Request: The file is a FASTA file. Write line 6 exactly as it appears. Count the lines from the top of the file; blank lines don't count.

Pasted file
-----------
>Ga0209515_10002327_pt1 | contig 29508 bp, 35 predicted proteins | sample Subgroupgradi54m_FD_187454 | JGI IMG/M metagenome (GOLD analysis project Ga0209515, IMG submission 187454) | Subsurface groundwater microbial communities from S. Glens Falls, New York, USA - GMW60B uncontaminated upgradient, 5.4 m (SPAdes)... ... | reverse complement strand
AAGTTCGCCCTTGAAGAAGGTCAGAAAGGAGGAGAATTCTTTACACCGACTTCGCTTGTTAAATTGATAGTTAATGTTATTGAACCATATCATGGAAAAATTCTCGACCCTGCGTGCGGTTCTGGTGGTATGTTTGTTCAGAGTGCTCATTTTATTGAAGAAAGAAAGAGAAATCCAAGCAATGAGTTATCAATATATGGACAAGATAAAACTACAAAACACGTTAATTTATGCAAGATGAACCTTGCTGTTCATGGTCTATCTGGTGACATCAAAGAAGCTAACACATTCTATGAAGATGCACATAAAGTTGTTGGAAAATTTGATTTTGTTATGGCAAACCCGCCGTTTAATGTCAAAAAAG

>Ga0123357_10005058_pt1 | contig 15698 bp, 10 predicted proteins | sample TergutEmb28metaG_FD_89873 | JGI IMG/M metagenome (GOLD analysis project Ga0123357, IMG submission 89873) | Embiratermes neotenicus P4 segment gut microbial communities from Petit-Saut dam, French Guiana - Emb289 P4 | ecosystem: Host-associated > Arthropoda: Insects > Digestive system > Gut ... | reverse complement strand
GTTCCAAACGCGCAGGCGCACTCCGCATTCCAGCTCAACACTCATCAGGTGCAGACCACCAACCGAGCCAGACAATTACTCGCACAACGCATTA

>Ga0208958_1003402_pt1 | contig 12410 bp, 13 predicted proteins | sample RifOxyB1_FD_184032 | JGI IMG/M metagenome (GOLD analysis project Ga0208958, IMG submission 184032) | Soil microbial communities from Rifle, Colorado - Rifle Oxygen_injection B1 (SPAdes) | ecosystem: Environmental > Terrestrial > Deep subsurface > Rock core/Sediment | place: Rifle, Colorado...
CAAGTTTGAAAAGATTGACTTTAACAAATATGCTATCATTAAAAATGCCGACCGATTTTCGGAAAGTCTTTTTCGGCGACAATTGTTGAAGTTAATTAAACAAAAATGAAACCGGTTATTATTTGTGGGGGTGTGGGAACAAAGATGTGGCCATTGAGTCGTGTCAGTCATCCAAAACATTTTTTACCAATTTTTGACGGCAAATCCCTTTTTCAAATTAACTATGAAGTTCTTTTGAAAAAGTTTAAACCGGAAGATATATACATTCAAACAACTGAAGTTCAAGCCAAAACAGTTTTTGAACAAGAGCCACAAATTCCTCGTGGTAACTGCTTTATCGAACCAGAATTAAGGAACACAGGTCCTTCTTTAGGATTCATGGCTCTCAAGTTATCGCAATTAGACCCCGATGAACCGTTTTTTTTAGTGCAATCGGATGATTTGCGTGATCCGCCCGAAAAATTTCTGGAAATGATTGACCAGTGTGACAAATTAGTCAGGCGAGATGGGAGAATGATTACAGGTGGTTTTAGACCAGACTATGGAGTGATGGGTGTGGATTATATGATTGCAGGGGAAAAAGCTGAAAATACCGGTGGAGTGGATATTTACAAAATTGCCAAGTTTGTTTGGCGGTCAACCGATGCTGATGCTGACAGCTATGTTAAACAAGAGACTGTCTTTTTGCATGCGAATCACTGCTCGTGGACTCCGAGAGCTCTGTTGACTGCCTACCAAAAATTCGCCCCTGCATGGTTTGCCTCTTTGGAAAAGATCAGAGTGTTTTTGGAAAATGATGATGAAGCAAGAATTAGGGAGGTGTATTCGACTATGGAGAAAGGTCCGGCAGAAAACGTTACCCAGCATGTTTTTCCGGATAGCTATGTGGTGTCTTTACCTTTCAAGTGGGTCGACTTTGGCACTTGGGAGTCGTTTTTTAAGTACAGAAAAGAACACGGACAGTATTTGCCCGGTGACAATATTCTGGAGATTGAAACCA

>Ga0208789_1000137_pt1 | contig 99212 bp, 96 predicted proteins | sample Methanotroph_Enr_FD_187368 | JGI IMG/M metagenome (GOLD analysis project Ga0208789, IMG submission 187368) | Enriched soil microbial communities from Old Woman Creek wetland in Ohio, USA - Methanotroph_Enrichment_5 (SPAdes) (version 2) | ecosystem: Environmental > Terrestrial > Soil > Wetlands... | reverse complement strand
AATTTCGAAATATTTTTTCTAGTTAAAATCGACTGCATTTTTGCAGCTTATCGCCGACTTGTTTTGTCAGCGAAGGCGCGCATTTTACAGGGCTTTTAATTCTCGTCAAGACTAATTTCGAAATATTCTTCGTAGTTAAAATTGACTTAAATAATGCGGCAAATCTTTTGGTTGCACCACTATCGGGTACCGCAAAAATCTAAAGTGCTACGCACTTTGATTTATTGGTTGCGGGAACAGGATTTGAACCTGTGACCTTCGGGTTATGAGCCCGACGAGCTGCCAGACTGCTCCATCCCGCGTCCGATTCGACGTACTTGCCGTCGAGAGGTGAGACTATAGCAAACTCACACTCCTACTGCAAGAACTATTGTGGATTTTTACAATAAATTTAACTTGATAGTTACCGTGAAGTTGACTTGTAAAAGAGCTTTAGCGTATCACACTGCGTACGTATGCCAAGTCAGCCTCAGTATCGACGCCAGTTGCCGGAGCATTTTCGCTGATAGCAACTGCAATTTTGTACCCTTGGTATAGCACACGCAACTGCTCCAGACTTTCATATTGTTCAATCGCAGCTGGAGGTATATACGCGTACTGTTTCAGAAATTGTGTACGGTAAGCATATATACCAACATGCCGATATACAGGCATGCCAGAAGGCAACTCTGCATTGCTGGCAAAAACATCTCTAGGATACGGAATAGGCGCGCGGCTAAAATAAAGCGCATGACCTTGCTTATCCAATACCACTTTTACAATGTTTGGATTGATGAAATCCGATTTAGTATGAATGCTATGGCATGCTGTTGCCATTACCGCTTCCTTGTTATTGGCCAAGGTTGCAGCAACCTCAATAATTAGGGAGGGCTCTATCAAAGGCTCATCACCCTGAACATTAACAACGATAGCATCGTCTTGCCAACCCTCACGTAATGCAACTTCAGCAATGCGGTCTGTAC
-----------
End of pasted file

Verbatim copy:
CAAGTTTGAAAAGATTGACTTTAACAAATATGCTATCATTAAAAATGCCGACCGATTTTCGGAAAGTCTTTTTCGGCGACAATTGTTGAAGTTAATTAAACAAAAATGAAACCGGTTATTATTTGTGGGGGTGTGGGAACAAAGATGTGGCCATTGAGTCGTGTCAGTCATCCAAAACATTTTTTACCAATTTTTGACGGCAAATCCCTTTTTCAAATTAACTATGAAGTTCTTTTGAAAAAGTTTAAACCGGAAGATATATACATTCAAACAACTGAAGTTCAAGCCAAAACAGTTTTTGAACAAGAGCCACAAATTCCTCGTGGTAACTGCTTTATCGAACCAGAATTAAGGAACACAGGTCCTTCTTTAGGATTCATGGCTCTCAAGTTATCGCAATTAGACCCCGATGAACCGTTTTTTTTAGTGCAATCGGATGATTTGCGTGATCCGCCCGAAAAATTTCTGGAAATGATTGACCAGTGTGACAAATTAGTCAGGCGAGATGGGAGAATGATTACAGGTGGTTTTAGACCAGACTATGGAGTGATGGGTGTGGATTATATGATTGCAGGGGAAAAAGCTGAAAATACCGGTGGAGTGGATATTTACAAAATTGCCAAGTTTGTTTGGCGGTCAACCGATGCTGATGCTGACAGCTATGTTAAACAAGAGACTGTCTTTTTGCATGCGAATCACTGCTCGTGGACTCCGAGAGCTCTGTTGACTGCCTACCAAAAATTCGCCCCTGCATGGTTTGCCTCTTTGGAAAAGATCAGAGTGTTTTTGGAAAATGATGATGAAGCAAGAATTAGGGAGGTGTATTCGACTATGGAGAAAGGTCCGGCAGAAAACGTTACCCAGCATGTTTTTCCGGATAGCTATGTGGTGTCTTTACCTTTCAAGTGGGTCGACTTTGGCACTTGGGAGTCGTTTTTTAAGTACAGAAAAGAACACGGACAGTATTTGCCCGGTGACAATATTCTGGAGATTGAAACCA